SKF vs Timken vs MOOG: Essential Differences
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If your wheel bearings are shot, there’s a very high chance you’re looking at either of these three for a replacement. Time after time, I’ve seen people ask for some benchmarking between them.
I’ll be very clear: While SKF vs Timken is a fair matchup, either SKF or Timken vs MOOG isn’t. The latter lags behind in terms of design, durability, and performance.
Why? A major reason is SKF and Timken are generally making their own hubs from start to finish. They invest in continuous R&D improvements. MOOG, on the other hand, simply repackages/distributes assemblies.
I’d rank these three in the following way:
- Best overall quality and performance: SKF like this X-Tracker beauty.
- Best value & king of general usage: Timken parts (check a top-rated one).
- Best for budget & wide vehicle coverage: MOOG with bearings like this one.
I’ll be covering a lot of info on all three brands, including design, R&D capabilities, and warranty.
Here’s a quick overview of where each of them excels if you’re short on time:
First, let me expand on what I said earlier. SKF and Timken make their bearings fully in-house. That’s why you see them having constant innovation in the wheel bearing and hub assemblies they make.
The current mass-produced Timken and SKF are the 3rd generation of wheel bearings. SKF actually has the X-Tracker (see examples) which is technically a 4th generation bearing.
I’ll discuss what makes it truly next-gen (extra stiffness, better longevity, trucks handling like cars) in a few paragraphs.
In comparison, MOOG simply repackages/distributes parts made by subcontractors. As such, the brand’s been more stagnant in terms of hub assembly innovation specifically.
Let’s first talk about warranties, however. They do matter.
Cracking the warranty code:
Timken vs SKF vs MOOG
Warranty terms and periods are something I’m always on the lookout for with more expensive aftermarket parts.
MOOG is very straightforward with its terms. The company’s wheel bearings come with a 3-year/36k mile warranty. Whichever happens first is the deciding factor here.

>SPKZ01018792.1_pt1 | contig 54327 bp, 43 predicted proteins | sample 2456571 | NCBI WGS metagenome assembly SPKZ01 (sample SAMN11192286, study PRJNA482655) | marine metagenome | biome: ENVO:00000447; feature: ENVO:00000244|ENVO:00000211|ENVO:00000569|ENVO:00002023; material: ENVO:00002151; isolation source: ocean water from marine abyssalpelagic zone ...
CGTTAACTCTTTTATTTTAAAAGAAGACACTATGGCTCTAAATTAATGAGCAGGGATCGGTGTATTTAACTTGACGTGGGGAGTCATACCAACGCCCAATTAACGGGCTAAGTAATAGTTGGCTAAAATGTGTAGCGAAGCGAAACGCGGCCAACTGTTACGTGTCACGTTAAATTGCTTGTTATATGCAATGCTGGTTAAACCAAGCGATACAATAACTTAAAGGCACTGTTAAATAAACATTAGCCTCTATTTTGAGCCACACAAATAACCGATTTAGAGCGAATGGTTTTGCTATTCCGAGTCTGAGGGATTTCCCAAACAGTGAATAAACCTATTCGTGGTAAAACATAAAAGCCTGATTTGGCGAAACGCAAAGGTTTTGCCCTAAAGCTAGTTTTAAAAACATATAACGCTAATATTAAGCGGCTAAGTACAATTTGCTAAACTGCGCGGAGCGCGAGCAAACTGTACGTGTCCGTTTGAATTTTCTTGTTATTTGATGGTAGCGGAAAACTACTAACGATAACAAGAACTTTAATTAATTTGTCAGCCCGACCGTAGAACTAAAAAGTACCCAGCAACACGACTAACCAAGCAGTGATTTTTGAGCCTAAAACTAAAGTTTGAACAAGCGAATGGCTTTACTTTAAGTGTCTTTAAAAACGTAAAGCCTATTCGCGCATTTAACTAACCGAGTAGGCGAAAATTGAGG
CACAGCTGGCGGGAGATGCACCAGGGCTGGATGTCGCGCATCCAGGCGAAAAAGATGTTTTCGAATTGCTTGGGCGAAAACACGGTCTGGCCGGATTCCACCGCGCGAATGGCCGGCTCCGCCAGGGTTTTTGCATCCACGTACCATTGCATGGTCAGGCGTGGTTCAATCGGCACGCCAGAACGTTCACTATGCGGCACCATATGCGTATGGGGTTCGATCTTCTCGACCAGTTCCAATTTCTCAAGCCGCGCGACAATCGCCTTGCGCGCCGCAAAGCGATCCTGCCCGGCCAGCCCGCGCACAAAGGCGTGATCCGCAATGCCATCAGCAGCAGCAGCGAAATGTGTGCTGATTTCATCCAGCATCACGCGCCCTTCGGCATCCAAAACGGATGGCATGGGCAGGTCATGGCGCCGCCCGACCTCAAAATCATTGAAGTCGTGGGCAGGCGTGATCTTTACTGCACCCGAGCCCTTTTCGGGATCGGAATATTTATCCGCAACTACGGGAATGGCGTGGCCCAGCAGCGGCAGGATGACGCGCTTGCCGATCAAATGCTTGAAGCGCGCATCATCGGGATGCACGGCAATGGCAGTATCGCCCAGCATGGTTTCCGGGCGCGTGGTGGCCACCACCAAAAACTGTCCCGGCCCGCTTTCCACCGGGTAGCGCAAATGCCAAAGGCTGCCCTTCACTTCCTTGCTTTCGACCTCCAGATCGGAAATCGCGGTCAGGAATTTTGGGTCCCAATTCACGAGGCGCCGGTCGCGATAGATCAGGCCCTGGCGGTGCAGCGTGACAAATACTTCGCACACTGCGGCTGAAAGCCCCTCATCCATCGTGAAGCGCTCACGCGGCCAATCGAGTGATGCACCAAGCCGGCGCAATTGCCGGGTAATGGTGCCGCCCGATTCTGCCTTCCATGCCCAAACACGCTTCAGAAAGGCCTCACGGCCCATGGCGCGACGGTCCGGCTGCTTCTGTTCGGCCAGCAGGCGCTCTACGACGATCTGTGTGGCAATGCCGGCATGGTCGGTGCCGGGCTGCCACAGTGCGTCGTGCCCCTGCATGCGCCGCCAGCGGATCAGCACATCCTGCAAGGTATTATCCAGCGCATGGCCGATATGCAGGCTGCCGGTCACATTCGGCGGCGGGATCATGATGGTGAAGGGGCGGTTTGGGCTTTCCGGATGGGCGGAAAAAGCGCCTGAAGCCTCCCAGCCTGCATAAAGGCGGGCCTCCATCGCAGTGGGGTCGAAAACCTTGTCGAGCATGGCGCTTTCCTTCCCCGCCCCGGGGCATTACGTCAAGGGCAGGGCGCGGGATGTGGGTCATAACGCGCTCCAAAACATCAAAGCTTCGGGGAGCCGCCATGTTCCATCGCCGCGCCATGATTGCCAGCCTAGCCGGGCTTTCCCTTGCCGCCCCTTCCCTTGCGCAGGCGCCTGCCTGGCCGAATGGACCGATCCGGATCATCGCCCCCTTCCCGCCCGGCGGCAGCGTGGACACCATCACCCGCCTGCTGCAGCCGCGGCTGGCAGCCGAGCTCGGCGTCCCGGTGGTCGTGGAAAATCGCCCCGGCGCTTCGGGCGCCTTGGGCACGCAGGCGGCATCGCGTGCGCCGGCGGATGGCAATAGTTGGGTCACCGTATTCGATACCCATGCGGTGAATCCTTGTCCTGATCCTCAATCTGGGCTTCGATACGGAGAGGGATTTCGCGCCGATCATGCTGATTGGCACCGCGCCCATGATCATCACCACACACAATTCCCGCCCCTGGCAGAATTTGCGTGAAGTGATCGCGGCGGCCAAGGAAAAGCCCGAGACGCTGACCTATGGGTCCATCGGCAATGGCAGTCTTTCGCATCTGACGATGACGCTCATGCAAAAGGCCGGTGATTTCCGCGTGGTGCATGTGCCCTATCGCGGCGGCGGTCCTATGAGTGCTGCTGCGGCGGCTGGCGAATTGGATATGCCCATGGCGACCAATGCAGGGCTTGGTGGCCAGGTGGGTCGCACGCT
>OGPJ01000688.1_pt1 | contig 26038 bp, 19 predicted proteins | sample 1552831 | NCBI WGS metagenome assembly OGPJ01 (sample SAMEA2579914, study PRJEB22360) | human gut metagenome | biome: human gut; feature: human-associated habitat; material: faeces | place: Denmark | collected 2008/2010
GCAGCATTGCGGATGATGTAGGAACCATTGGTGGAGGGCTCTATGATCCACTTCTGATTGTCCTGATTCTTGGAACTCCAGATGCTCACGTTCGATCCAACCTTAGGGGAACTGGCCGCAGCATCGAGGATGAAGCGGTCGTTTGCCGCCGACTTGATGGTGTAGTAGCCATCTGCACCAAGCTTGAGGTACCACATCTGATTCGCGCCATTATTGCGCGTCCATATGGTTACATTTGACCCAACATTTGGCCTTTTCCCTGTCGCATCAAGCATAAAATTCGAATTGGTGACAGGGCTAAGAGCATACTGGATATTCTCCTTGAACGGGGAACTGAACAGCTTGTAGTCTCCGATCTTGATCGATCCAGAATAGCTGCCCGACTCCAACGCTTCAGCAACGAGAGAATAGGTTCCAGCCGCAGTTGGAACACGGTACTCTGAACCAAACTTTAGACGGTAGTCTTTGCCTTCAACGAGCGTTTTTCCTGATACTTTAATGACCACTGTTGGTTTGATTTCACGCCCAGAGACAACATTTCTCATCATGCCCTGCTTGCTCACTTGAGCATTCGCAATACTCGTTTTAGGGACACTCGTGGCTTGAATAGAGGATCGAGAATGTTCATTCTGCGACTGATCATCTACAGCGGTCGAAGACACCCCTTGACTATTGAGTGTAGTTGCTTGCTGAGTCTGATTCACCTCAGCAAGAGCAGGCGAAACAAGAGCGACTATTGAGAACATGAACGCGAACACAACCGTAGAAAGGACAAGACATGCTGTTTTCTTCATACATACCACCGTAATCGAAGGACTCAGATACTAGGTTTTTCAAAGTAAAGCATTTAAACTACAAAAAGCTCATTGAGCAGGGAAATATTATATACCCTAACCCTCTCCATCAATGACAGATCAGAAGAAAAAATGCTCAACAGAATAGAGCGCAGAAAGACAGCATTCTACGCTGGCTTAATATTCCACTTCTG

Timken is a bit slippery. Usually, the company gives you a 1-year warranty. However, I’ve seen some reports of people getting a 3-year warranty. I couldn’t find any official mention of that, though.
I’m pleased with SKF. They used to give shorter warranties which have been bumped up over the years. SKF used to have a 3-year warranty, but this has been increased to 5 years since early 2023.
Here’s the relevant news piece on the warranty update. Keep in mind that some SKUs on the market are older parts, so maybe they’ll stick to the 3-year warranty for these.
With the warranties cleared up, let’s move on to the real deal. I’ll start with the two main players in this wheel bearing comparison.
A generally cheaper approach to wheel bearings. Great for standard users and vehicle applications, but might be insufficient for high-performance/high-load requirements.
SKF vs Timken:
The two leaders here
These two are as good as it gets if you’re going non-OEM with your replacement parts. In fact, some Timken or SKF product lines exceed OE options.
As I pointed out, the majority of what these two have on the market are their 3rd gen wheel bearings. Some of the more prominent 3rd gen features are:
- Multi-lip seal design to shield against debris/contaminants and retain grease better.
- Improved grease quality with a formula that reduces friction while operating.
- Extra strengthened wheel studs to keep things secure and intact.
- Reduced bearing weight and strain on components.
- ABS sensors with reinforced ABS cords.
You’ll see all of these in most modern wheel bearings. Even MOOG scores all of these features, but at a slight downgrade – SKF and Timken have better quality control over the design and materials used.
The difference in Timken vs SKF with 3rd-generation bearings mainly lies in availability. Timken is easier to come by and covers way more vehicle applications.
The staple 3rd gen wheel bearing & hub assembly in terms of bang for your buck. Well-designed, durable, and scoring high in terms of performance.
However, SKF has something no other hub assembly brand offers yet:
Yes, I’m talking about the X-Tracker assemblies which are essentially a 4th generation option.